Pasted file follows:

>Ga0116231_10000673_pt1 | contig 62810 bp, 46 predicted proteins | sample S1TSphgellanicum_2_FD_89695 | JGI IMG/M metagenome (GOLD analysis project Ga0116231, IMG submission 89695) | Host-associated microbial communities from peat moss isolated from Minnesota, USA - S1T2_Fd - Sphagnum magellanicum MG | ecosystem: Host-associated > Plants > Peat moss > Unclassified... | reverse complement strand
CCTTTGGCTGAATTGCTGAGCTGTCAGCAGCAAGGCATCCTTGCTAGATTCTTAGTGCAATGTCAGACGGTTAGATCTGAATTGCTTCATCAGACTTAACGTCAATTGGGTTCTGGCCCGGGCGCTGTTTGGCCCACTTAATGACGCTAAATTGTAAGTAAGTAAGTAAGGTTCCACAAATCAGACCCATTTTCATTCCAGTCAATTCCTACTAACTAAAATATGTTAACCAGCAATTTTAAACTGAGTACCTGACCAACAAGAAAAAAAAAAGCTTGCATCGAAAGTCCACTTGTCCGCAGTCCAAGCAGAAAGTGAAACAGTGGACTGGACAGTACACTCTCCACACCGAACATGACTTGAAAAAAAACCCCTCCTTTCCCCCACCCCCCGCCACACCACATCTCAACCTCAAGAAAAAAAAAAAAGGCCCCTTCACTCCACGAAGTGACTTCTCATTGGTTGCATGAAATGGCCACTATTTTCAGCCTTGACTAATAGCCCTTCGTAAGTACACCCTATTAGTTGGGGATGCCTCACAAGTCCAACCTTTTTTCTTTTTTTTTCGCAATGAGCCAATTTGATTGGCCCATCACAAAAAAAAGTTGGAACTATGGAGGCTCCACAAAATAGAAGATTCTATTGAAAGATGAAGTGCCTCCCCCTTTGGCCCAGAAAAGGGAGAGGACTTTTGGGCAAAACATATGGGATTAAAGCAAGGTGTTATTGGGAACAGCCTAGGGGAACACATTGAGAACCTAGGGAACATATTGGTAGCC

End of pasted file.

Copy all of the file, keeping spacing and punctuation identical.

>Ga0116231_10000673_pt1 | contig 62810 bp, 46 predicted proteins | sample S1TSphgellanicum_2_FD_89695 | JGI IMG/M metagenome (GOLD analysis project Ga0116231, IMG submission 89695) | Host-associated microbial communities from peat moss isolated from Minnesota, USA - S1T2_Fd - Sphagnum magellanicum MG | ecosystem: Host-associated > Plants > Peat moss > Unclassified... | reverse complement strand
CCTTTGGCTGAATTGCTGAGCTGTCAGCAGCAAGGCATCCTTGCTAGATTCTTAGTGCAATGTCAGACGGTTAGATCTGAATTGCTTCATCAGACTTAACGTCAATTGGGTTCTGGCCCGGGCGCTGTTTGGCCCACTTAATGACGCTAAATTGTAAGTAAGTAAGTAAGGTTCCACAAATCAGACCCATTTTCATTCCAGTCAATTCCTACTAACTAAAATATGTTAACCAGCAATTTTAAACTGAGTACCTGACCAACAAGAAAAAAAAAAGCTTGCATCGAAAGTCCACTTGTCCGCAGTCCAAGCAGAAAGTGAAACAGTGGACTGGACAGTACACTCTCCACACCGAACATGACTTGAAAAAAAACCCCTCCTTTCCCCCACCCCCCGCCACACCACATCTCAACCTCAAGAAAAAAAAAAAAGGCCCCTTCACTCCACGAAGTGACTTCTCATTGGTTGCATGAAATGGCCACTATTTTCAGCCTTGACTAATAGCCCTTCGTAAGTACACCCTATTAGTTGGGGATGCCTCACAAGTCCAACCTTTTTTCTTTTTTTTTCGCAATGAGCCAATTTGATTGGCCCATCACAAAAAAAAGTTGGAACTATGGAGGCTCCACAAAATAGAAGATTCTATTGAAAGATGAAGTGCCTCCCCCTTTGGCCCAGAAAAGGGAGAGGACTTTTGGGCAAAACATATGGGATTAAAGCAAGGTGTTATTGGGAACAGCCTAGGGGAACACATTGAGAACCTAGGGAACATATTGGTAGCC